- Deleted Scenes (SD, 6:42) – Three deleted scenes are also included in rough letterbox form. The first two feature alternate perspectives of the same telephone conversation between Sam and Megan, and the last gives more screen time to the film's creepiest villain.
- In the House of the Devil (SD, 13:34) – This rather pointless collage of behind-the-scenes footage recorded by Graham Resnik covers some of the sets, stunts, and a few other items, but without any real structure or narrative it feels like something cobbled together and thrown onto the disc at the very last minute.
- Behind the House of the Devil (HD, 4:40) – Ti West, Jocelin Donahue, and other cast and crew members are interviewed here, though at under five minutes this hasty EPK piece doesn't reveal much at all.
- Trailer (SD, 2:08) – The supplemental package concludes with a trailer for the movie.
HD Bonus Content: Any Exclusive Goodies in There?
There aren't any high-definition exclusives on the Blu-ray.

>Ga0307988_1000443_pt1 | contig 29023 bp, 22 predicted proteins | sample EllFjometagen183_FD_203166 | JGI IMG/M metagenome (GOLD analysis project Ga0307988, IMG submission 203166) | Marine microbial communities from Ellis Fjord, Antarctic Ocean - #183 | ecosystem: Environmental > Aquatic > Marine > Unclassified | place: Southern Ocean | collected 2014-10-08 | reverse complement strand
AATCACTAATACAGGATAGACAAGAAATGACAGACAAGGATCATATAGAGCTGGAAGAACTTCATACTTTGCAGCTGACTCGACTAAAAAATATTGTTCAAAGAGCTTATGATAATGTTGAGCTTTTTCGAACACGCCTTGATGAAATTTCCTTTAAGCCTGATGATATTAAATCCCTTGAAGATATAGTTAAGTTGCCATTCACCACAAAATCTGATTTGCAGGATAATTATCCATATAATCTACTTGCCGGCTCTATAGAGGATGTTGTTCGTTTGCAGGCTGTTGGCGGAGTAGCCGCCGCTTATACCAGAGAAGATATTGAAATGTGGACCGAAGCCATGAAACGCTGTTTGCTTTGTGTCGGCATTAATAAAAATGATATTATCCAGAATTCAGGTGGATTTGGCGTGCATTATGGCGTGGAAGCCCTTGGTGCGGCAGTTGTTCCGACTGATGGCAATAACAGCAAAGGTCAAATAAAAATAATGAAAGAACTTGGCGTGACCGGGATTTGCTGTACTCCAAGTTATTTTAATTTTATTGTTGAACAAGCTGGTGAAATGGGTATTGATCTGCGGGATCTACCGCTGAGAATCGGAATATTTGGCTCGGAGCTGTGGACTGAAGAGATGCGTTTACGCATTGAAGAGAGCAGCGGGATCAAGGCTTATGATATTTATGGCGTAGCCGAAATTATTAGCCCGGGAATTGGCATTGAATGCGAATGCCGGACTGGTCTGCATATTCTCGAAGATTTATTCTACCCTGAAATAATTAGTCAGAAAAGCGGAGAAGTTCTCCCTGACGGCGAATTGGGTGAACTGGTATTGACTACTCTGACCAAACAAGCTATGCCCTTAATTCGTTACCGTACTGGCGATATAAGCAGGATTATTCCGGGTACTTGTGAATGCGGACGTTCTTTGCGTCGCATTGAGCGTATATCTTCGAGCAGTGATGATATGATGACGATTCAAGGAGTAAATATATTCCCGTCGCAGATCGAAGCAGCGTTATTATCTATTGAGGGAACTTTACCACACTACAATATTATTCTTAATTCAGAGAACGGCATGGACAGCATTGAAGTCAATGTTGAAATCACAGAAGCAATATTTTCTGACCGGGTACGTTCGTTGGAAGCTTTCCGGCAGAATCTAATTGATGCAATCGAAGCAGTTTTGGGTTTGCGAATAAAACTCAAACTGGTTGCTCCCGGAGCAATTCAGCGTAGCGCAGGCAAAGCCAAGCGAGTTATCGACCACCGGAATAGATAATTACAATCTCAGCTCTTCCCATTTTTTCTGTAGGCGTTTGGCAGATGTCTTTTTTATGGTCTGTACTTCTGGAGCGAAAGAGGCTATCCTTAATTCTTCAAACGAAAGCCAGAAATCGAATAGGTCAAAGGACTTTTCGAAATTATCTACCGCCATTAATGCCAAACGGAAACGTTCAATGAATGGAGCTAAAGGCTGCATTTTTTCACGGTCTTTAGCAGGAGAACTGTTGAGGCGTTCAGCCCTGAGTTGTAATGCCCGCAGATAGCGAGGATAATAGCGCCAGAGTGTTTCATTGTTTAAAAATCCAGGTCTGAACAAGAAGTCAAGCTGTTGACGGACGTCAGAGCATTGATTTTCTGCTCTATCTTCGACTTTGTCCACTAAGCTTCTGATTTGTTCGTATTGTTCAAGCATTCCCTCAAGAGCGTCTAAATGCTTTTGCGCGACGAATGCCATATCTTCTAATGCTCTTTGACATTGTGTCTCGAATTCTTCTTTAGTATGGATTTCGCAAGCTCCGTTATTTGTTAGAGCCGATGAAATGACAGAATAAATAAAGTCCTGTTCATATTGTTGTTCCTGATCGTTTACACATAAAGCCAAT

There's no two ways about it, I am not nor will I ever be an advocate for this 'Devil,' as I found it to be a hugely overrated disappointment. I have no issue giving Ti West a gold star for his retro-style (heck, I'll even give him two), but beyond that I just don't see anything else here worthy of praise. Ironically, the film's downfall for me is at the actual house, where the story takes a left turn to nonsensical nowheresville and West seems to sell his soul for a rushed letdown of a climax. This Blu-ray's video and audio aren't spectacular, though to be fair that's intentional, and the supplement package does have a few items some may find interesting. At any rate, 'The House of the Devil' is clearly one of those love it/hate it type films so if you haven't seen it then a word to the wise: rent it first. Just be sure to grab a pillow and blanket before you turn off the lights -- as you may very well need them.
- BD-25 Blu-ray Disc
- Region A
- 1080p/AVC MPEG-4
- English DTS-HD Master Audio 5.1
- English PCM 2.0
- English and Spanish
- Commentary with Ti West, producers and crew
- Commentary with Ti West and Jocelin Donahue
- Deleted Scenes
- In the House of the Devil
- Behind the House of the Devil